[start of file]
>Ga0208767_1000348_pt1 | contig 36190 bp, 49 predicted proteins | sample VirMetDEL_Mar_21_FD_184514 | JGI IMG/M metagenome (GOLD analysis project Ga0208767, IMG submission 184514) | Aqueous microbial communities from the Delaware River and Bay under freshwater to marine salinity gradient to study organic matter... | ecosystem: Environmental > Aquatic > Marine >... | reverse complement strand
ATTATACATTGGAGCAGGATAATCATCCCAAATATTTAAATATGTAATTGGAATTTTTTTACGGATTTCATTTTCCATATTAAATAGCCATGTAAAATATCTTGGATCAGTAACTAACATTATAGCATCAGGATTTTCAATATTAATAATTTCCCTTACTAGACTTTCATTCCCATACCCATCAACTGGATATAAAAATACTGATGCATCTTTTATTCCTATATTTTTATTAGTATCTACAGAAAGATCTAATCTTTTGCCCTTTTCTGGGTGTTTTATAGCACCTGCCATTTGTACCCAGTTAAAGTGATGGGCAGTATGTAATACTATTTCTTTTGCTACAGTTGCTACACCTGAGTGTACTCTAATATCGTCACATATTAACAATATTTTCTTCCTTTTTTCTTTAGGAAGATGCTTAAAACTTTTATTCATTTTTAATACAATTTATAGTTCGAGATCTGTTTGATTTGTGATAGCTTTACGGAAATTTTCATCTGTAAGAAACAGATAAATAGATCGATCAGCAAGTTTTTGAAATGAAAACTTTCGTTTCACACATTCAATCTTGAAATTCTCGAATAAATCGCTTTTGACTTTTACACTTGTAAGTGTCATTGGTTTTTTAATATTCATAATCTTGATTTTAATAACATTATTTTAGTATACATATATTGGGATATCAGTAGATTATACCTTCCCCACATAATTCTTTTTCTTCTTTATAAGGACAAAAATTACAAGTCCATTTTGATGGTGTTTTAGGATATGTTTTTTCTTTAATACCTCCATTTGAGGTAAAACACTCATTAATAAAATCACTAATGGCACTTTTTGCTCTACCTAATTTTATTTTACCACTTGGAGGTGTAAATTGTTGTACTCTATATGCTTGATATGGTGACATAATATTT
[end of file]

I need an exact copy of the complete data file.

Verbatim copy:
>Ga0208767_1000348_pt1 | contig 36190 bp, 49 predicted proteins | sample VirMetDEL_Mar_21_FD_184514 | JGI IMG/M metagenome (GOLD analysis project Ga0208767, IMG submission 184514) | Aqueous microbial communities from the Delaware River and Bay under freshwater to marine salinity gradient to study organic matter... | ecosystem: Environmental > Aquatic > Marine >... | reverse complement strand
ATTATACATTGGAGCAGGATAATCATCCCAAATATTTAAATATGTAATTGGAATTTTTTTACGGATTTCATTTTCCATATTAAATAGCCATGTAAAATATCTTGGATCAGTAACTAACATTATAGCATCAGGATTTTCAATATTAATAATTTCCCTTACTAGACTTTCATTCCCATACCCATCAACTGGATATAAAAATACTGATGCATCTTTTATTCCTATATTTTTATTAGTATCTACAGAAAGATCTAATCTTTTGCCCTTTTCTGGGTGTTTTATAGCACCTGCCATTTGTACCCAGTTAAAGTGATGGGCAGTATGTAATACTATTTCTTTTGCTACAGTTGCTACACCTGAGTGTACTCTAATATCGTCACATATTAACAATATTTTCTTCCTTTTTTCTTTAGGAAGATGCTTAAAACTTTTATTCATTTTTAATACAATTTATAGTTCGAGATCTGTTTGATTTGTGATAGCTTTACGGAAATTTTCATCTGTAAGAAACAGATAAATAGATCGATCAGCAAGTTTTTGAAATGAAAACTTTCGTTTCACACATTCAATCTTGAAATTCTCGAATAAATCGCTTTTGACTTTTACACTTGTAAGTGTCATTGGTTTTTTAATATTCATAATCTTGATTTTAATAACATTATTTTAGTATACATATATTGGGATATCAGTAGATTATACCTTCCCCACATAATTCTTTTTCTTCTTTATAAGGACAAAAATTACAAGTCCATTTTGATGGTGTTTTAGGATATGTTTTTTCTTTAATACCTCCATTTGAGGTAAAACACTCATTAATAAAATCACTAATGGCACTTTTTGCTCTACCTAATTTTATTTTACCACTTGGAGGTGTAAATTGTTGTACTCTATATGCTTGATATGGTGACATAATATTT